Graduate Assistants

A “Graduate Assistant” is a graduate student who is appointed as a University employee to provide the student with an apprenticeship experience and with financial support for graduate education. Fairmont State University recognizes student employment as an assistantship only under the definitions, conditions and categories below. Student employment outside these parameters will not be deemed Assistantships.

There are three categories of Graduate Assistantships:

Graduate Teaching Assistant (GTA)

  • GTAs have primary responsibility in an instructional capacity and are selected on the basis of past teaching experience or academic promise as effective instructors in their field of study. GTAs may be assigned: responsibility for a self-contained class, or responsibility for a laboratory or discussion class accompanying a faculty taught lecture class, or responsibility for assisting a faculty member with teaching-related tasks, such as lecturing, leading discussion groups, serving as an assistant to laboratory classes, advising students, proctoring examinations, preparing class materials, assisting during class, grading tests and papers, and providing general assistance in the instructional process.
  • Graduate Teaching Assistants who have the primary responsibility of teaching a course for credit and/or for assigning final grades for such a course must have earned at least 18 graduate semester hours in the teaching discipline, be under the direct supervision of a faculty member experienced in the teaching discipline, receive regular in-service training, and be regularly evaluated.  All first time teaching assistants are required to attend the Graduate Assistant Professional Development Workshop that is held prior to the beginning of each semester.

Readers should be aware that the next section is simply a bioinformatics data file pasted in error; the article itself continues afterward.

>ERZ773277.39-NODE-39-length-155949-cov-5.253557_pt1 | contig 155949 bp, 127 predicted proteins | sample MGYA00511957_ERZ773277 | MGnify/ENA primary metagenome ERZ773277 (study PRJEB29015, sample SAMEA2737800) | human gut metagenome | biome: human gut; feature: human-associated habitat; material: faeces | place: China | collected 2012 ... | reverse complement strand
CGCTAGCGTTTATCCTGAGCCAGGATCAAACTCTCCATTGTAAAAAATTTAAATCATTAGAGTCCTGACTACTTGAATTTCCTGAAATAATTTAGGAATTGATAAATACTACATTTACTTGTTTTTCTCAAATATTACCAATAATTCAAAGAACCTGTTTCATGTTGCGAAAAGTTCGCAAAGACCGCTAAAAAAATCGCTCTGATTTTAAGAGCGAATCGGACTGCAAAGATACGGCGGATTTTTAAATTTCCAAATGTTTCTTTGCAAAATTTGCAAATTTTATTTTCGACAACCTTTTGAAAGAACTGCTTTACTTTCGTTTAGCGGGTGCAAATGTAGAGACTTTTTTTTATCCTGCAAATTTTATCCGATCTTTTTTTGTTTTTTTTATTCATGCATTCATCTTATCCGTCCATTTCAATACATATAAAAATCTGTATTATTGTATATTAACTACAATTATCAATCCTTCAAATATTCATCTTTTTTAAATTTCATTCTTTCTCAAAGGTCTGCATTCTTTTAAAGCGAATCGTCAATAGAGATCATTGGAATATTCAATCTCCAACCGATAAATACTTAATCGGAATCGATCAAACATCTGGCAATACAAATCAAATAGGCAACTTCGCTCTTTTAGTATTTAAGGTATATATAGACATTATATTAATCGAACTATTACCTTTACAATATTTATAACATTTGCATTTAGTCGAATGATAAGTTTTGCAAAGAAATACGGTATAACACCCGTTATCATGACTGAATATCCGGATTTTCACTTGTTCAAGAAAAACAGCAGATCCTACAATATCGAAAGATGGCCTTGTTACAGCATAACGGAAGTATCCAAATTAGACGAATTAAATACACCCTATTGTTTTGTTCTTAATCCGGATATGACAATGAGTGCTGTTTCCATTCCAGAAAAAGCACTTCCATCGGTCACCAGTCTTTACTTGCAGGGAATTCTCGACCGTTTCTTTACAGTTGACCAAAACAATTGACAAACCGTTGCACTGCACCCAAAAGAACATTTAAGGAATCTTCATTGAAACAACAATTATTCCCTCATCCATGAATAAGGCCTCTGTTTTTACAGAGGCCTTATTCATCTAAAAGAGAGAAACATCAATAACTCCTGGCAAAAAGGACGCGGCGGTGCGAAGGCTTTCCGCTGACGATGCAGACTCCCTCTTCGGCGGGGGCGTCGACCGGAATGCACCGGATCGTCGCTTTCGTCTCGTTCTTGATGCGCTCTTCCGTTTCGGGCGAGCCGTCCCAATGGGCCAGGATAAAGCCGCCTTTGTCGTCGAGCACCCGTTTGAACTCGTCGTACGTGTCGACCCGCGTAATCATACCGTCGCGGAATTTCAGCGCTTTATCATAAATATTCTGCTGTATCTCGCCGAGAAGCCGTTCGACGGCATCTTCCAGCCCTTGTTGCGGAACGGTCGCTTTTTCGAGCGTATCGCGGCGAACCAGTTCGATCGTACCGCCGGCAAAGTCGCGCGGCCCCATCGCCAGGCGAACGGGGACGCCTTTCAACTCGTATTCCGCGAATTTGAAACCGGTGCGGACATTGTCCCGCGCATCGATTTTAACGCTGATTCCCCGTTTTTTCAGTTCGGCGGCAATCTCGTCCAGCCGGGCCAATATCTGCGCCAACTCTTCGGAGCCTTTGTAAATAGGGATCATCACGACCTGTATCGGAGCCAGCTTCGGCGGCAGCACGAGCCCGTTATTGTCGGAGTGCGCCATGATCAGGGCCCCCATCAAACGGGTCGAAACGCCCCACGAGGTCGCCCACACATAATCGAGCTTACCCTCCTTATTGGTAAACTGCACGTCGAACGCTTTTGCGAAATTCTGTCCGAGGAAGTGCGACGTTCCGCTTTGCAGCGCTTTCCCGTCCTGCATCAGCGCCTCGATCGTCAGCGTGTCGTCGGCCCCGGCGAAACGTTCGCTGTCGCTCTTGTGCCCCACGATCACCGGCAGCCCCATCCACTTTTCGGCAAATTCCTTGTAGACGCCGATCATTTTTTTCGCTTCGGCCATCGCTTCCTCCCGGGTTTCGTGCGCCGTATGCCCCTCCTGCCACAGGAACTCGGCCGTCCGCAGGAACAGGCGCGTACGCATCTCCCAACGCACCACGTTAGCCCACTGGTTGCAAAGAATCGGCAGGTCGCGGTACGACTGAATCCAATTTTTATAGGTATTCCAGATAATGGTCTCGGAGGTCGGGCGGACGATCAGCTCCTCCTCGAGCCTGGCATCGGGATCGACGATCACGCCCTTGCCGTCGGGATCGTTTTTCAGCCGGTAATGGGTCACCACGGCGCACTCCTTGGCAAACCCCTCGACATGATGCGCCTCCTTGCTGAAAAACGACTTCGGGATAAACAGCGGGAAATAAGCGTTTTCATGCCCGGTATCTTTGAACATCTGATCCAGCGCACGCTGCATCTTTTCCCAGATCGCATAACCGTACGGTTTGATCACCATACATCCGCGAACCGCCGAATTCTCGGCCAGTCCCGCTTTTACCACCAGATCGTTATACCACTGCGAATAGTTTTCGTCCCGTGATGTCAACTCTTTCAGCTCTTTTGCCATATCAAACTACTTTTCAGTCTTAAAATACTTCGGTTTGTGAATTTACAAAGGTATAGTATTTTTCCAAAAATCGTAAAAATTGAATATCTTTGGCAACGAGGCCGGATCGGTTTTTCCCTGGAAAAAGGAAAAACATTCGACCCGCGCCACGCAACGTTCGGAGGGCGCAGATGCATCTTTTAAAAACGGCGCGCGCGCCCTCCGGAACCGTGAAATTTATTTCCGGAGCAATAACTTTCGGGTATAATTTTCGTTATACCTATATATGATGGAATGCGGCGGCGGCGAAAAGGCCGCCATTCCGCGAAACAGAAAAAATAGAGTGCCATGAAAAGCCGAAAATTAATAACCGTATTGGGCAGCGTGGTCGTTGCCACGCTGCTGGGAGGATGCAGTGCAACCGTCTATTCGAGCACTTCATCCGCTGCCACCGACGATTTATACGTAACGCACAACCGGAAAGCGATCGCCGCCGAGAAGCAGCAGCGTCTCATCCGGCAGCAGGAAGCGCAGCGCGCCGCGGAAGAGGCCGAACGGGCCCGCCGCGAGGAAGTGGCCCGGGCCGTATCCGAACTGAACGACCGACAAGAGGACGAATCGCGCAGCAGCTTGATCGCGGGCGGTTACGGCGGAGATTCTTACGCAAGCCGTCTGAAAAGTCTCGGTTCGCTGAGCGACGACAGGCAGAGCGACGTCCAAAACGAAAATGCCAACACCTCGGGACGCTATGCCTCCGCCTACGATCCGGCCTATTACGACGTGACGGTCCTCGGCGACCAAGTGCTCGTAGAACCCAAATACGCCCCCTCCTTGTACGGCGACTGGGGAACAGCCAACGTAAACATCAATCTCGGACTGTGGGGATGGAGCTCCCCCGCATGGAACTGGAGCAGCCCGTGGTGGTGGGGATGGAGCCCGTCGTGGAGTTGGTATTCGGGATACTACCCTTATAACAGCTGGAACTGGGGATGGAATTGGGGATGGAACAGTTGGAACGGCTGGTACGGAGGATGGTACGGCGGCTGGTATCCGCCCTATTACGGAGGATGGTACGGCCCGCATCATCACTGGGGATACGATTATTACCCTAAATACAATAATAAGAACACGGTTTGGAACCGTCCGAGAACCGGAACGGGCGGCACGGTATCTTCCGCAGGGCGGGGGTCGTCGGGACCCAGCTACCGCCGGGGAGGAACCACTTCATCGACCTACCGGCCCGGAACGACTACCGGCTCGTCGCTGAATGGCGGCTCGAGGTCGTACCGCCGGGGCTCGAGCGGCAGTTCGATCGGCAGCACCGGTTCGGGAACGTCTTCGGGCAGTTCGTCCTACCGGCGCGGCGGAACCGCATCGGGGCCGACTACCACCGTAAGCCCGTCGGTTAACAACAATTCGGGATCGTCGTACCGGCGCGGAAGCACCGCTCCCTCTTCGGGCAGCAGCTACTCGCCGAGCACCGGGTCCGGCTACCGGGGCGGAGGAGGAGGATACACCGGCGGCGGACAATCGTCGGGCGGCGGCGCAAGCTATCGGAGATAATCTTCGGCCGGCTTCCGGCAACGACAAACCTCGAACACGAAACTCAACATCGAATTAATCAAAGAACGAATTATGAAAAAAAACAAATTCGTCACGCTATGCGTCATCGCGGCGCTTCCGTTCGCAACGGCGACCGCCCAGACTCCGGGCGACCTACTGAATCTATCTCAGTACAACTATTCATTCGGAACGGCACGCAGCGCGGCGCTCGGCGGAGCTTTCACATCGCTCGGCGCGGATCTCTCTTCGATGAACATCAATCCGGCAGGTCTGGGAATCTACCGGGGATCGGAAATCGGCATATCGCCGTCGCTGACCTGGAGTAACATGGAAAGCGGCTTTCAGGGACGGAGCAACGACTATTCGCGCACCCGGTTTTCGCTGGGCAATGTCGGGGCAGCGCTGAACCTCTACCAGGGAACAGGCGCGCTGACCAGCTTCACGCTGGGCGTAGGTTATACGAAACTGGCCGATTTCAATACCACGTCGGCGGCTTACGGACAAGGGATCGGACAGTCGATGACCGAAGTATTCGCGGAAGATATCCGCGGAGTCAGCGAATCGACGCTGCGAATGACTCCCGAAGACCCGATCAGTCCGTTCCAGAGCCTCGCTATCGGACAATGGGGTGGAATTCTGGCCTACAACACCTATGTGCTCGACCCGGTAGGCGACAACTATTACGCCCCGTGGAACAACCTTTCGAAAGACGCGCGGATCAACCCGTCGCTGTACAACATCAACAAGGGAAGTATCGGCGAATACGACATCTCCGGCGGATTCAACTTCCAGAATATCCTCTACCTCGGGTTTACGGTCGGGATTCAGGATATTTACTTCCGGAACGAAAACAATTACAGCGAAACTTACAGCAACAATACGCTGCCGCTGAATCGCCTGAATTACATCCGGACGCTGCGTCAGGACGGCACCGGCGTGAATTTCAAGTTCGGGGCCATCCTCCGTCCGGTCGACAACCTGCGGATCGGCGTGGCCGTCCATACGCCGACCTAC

Graduate Research Assistant (GRA)

  • GRAs are selected for excellence in scholarship and promise as researchers. They are employed by many of the University’s academic, research, and administrative offices. GRAs provide important services in the many University research activities. They do part-time research as a portion of their training under the direct supervision of regular faculty members or support the research initiatives of the institution. This is an excellent opportunity to learn new techniques and methods as well as expand knowledge by association with the research-oriented responsibilities. The nature of the assistance varies by discipline and can involve a variety of activities, such as library work, proposal writing, data gathering, and data analysis. While placement of GRAs within their particular academic discipline is a priority, some GRAs are appointed by other units; however, the GRA will bring knowledge and skills of value to the project wherever employed within the University.

Graduate Service Assistant (GSA)

  • The title GSA generally refers to students who are employed to aid faculty and staff members with administrative functions within a service unit whose mission is closely related to the student’s area of academic study and interest. Many academic and nonacademic units have service assistantships available. The GSA is responsible to a professional member of the service unit who supervises and trains the student in the service role. Duties vary depending on administrative needs of the office making the award. The main purpose of the assignment is to assist in the service role of the unit.